Monday, August 22, 2011


  1. Welcome
    1. Introduction
    2. First Program
  2. Basics
    1. Placing the Code
    2. Lexical Structure
      1. Reserved Words
    3. Variables and Types
      Numbers StringsDatesArrays
    4. Operators
    5. Control Structures
    6. Functions and Objects
    7. Event Handling
    8. Regular Expressions
  3. Advanced Topics
    1. Object Oriented Programming
      1. Constructors and Prototypes
      2. Inheritance
      3. Access Control
    2. Functional Programming in JavaScript
      1. Function Objects
      2. Anonymous Functions
      3. Closures
      4. Higher Order Functions
    3. Modular JavaScript
      1. Modules
      2. Namespaces
    4. Optimization
    5. Metaprogramming
    6. Bookmarklets
  4. Debugging
    1. JavaScript Debuggers
    2. Common Mistakes
    3. Debugging Methods
    4. Browser Bugs
  5. Dynamic Web Client Programming (DHTML)
    1. Runtime Document Manipulation
      1. Introduction to the Document Object Model (DOM)
      2. Finding Elements
      3. Adding Elements
      4. Changing Elements
      5. Changing Element Styles
      6. Removing Elements
    2. Event Handlers
      1. Simple Event Handlers
      2. W3C Event Handlers
      3. Extended Event Handlers
    3. Running Scripts at Page Load
    4. Soul Building Javascript
    5. XML and Javascript
      1. DOM Manipulation
      2. XSL Sprinkles
    6. DHTML Examples
  6. Advanced Web Client Programming
    1. Working with Images
    2. Working with Forms
    3. Working With Cookies
    4. Client-Server Programming (AJAX)
      1. XMLHttpRequest
      2. Handling HTML
      3. Handling JSON
      4. Handling XML
    5. Design Mode
  7. JavaScript Outside HTML
    1. ActionScript in Flash
    2. Adobe PDF Forms
    3. JSOSA for the Macintosh
    4. JScript in Microsoft WSH
  8. Standards and Best Practices
    1. Naming Conventions
    2. Code Structuring
    3. Accessibility
  9. Appendices
    1. Index
    2. Links
    3. Useful Software Tools
    4. History of JavaScript
    5. Contributors

A string is a type of variable which stores a string (chain of characters).



[edit] Basic Use

To make a new string, you can make a variable and give it a value of new String().
var foo = new String();
But, most developers skip that part and use a string literal:
var foo = "my string";
After you have made your string, you can edit it as you like:
foo = "bar"; //foo = "bar"
foo = "barblah"; //foo = "barblah"
foo += "bar"; //foo = "barblahbar"
A string literal is normally delimited by the '  or "  character, and can normally contain almost any character. Common convention differs on whether to use single quotes or double quotes for strings. Some developers are for single quotes (Crockford, Amaram, Sakalos, Michaux) while others are for double quotes (NextApp, Murray, Dojo). Whichever method you choose, try to be consistent in how you apply it.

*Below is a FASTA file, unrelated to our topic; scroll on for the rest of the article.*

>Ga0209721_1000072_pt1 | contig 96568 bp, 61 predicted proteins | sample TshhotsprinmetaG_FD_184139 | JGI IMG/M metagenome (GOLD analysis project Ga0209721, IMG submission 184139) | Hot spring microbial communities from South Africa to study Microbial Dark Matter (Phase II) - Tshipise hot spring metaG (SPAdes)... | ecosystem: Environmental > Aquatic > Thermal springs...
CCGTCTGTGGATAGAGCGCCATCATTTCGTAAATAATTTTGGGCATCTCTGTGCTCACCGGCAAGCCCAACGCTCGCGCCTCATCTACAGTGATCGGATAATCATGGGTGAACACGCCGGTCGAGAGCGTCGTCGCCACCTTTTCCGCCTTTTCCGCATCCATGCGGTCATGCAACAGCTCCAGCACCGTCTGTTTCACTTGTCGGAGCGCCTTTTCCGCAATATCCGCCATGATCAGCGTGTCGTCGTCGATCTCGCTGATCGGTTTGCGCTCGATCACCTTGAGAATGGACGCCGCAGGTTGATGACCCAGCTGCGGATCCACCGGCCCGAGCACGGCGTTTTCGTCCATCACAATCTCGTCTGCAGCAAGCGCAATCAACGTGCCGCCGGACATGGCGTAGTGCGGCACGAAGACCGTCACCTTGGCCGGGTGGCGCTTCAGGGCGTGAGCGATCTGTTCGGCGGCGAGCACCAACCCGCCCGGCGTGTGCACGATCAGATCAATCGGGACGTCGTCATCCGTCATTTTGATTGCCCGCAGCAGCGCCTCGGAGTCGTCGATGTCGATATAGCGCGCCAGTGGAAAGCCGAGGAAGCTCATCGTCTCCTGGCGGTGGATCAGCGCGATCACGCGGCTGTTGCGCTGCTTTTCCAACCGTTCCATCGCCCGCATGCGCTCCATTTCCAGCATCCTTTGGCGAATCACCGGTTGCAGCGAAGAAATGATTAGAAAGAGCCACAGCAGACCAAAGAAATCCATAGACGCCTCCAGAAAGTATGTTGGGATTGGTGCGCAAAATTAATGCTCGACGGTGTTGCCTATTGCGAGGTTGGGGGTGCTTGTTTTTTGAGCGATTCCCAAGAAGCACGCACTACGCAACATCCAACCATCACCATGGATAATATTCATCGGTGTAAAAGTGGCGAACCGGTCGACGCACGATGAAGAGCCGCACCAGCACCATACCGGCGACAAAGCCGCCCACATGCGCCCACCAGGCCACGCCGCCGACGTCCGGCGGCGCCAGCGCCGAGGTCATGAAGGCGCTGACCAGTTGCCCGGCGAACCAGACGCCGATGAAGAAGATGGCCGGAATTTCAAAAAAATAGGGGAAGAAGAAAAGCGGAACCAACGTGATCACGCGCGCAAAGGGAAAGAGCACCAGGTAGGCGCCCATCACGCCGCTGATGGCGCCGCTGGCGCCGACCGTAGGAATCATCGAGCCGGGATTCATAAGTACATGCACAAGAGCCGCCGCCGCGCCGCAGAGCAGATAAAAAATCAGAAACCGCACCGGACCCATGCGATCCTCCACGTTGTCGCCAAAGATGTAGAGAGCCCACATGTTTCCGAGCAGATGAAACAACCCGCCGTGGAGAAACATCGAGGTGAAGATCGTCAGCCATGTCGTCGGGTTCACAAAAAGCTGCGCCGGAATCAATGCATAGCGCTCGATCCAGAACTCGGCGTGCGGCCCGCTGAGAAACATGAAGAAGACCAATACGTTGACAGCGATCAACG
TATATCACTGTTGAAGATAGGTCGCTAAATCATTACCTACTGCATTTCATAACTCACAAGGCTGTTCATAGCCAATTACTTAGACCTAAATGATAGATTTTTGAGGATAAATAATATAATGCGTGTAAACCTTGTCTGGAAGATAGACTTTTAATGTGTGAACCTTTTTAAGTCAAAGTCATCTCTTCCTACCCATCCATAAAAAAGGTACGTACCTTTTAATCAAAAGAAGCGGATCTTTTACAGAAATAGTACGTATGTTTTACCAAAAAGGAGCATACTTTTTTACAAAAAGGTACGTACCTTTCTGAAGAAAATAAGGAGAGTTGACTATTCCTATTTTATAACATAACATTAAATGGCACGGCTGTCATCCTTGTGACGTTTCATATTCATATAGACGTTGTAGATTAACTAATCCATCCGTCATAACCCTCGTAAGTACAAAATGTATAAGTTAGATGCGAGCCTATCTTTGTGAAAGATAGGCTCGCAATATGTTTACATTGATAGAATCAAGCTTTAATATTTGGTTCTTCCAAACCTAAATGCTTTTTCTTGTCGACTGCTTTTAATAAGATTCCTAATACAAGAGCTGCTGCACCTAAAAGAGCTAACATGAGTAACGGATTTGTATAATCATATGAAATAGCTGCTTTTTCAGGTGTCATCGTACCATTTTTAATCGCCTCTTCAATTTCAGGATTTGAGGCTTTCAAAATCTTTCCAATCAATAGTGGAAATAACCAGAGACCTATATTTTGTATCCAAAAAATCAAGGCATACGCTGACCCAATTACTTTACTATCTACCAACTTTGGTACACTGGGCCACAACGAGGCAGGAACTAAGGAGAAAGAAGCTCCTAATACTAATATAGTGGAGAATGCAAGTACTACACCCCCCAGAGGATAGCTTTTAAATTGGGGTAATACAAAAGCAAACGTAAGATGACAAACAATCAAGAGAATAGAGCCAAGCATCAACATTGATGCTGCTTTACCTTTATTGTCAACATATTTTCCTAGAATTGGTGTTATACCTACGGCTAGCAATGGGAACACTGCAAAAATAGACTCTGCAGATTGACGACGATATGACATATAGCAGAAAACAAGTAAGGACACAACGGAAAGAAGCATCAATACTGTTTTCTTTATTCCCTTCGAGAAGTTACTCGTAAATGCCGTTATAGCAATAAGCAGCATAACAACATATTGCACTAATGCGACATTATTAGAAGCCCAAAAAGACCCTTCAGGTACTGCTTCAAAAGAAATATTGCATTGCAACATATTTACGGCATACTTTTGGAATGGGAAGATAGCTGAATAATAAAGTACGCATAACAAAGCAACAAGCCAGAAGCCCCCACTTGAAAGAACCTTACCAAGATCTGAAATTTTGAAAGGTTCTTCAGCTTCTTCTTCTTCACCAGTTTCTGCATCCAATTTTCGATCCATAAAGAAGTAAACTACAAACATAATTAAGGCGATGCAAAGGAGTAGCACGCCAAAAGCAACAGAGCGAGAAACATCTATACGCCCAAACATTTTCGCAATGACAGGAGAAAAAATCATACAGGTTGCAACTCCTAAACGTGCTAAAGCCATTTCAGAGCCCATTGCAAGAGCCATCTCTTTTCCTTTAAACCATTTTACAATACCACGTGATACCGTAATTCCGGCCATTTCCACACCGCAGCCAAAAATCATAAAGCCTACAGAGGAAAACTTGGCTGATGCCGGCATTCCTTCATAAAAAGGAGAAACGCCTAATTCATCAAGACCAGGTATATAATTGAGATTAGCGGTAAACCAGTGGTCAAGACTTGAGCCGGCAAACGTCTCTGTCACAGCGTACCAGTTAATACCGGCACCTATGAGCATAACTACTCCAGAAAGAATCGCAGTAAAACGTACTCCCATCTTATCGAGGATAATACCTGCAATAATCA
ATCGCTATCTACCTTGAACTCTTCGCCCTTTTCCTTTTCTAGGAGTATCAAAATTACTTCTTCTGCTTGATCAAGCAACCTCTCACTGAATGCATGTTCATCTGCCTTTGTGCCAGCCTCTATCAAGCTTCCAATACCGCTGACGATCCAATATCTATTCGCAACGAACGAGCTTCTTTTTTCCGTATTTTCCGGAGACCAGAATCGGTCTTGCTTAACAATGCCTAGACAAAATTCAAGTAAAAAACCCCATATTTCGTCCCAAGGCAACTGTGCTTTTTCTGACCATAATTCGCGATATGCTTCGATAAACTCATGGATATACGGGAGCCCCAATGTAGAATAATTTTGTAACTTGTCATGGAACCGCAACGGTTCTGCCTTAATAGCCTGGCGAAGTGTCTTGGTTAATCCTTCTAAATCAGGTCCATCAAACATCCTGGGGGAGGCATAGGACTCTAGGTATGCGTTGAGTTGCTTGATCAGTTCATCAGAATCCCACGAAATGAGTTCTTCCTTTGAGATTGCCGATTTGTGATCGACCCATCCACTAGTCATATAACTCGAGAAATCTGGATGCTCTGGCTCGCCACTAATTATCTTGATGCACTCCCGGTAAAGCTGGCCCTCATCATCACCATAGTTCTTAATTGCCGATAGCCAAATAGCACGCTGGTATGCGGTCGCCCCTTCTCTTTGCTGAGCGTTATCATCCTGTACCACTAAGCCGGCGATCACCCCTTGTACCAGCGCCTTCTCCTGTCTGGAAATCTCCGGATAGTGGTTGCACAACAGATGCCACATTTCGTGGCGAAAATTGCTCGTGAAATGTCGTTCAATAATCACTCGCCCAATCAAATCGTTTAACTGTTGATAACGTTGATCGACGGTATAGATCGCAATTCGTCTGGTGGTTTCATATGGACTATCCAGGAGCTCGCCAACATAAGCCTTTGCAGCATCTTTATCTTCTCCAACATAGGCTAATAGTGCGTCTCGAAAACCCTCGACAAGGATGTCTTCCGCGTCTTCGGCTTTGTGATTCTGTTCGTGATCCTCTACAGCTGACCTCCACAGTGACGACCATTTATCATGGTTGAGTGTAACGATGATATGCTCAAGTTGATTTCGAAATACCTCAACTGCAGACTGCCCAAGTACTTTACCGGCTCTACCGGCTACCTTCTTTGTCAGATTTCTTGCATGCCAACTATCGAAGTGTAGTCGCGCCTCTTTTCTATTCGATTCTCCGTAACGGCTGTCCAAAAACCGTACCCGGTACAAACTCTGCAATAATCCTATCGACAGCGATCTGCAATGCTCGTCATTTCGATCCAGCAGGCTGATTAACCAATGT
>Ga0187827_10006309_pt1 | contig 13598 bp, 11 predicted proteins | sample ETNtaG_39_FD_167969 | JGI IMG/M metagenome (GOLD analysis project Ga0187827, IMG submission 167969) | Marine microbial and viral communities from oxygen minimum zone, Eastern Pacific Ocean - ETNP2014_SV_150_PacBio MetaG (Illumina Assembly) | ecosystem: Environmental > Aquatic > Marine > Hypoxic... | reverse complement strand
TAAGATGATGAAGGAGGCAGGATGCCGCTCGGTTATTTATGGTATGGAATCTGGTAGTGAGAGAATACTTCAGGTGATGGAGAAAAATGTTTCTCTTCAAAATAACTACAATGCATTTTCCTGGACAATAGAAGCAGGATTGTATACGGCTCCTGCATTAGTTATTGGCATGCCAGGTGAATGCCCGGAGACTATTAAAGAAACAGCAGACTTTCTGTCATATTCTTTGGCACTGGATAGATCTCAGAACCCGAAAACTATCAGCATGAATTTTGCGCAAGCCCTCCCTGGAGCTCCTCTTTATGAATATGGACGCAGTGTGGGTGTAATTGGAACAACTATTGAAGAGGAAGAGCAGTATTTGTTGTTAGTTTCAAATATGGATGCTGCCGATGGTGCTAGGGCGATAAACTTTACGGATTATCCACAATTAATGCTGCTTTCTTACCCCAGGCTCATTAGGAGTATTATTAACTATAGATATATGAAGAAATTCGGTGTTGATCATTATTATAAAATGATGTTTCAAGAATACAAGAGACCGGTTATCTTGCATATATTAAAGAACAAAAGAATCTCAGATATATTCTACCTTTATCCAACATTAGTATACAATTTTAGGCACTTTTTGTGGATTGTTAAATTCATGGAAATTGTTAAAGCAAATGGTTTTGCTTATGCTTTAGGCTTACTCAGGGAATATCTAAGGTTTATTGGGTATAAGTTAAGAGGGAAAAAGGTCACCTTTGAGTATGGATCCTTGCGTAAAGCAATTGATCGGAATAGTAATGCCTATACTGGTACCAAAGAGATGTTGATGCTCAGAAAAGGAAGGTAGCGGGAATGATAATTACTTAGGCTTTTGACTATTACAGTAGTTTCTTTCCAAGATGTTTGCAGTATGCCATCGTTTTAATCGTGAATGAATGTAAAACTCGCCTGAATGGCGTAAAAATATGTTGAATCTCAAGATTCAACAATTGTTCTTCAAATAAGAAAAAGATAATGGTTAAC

Due to the delimiters, it's not possible to directly place either the single or double quote within the string when it's used to start or end the string. In order to work around that limitation, you can either switch to the other type of delimiter for that case, or place a backslash before the quote to ensure that it appears within the string:
foo = 'The cat says, "Meow!"';
foo = "The cat says, \"Meow!\"";
foo = "It's \"cold\" today.";
foo = 'It\'s "cold" today.';

[edit] Properties and methods of the String() object

As with all objects, Strings have some methods and properties.

[edit] replace(text, newtext)

The replace() function returns a string with content replaced.
var foo = "microsoft rox";
var newString = foo.replace("rox", "sux")
alert(foo); //microsoft rox
alert(newString); //microsoft sux
As you can see, replace() doesn't actually do anything to the 'foo' object at all.

[edit] toUpperCase()

This function returns the current string in upper case.
var foo = "Hello!";
alert(foo.toUpperCase()); // HELLO!

[edit] toLowerCase()

This function returns the current string in lower case.
var foo = "Hello!";
alert(foo.toLowerCase()); // hello!

[edit] length()

Returns the length as an integer.
var foo = "Hello!";
alert(foo.length); // 6

[edit] substring(start[, end])

Substring extracts characters from the start position
"hello".substring(1); // "ello"
When the end is provided, they are extracted up to but not including the end position.
"hello".substring(1, 3); // "el"

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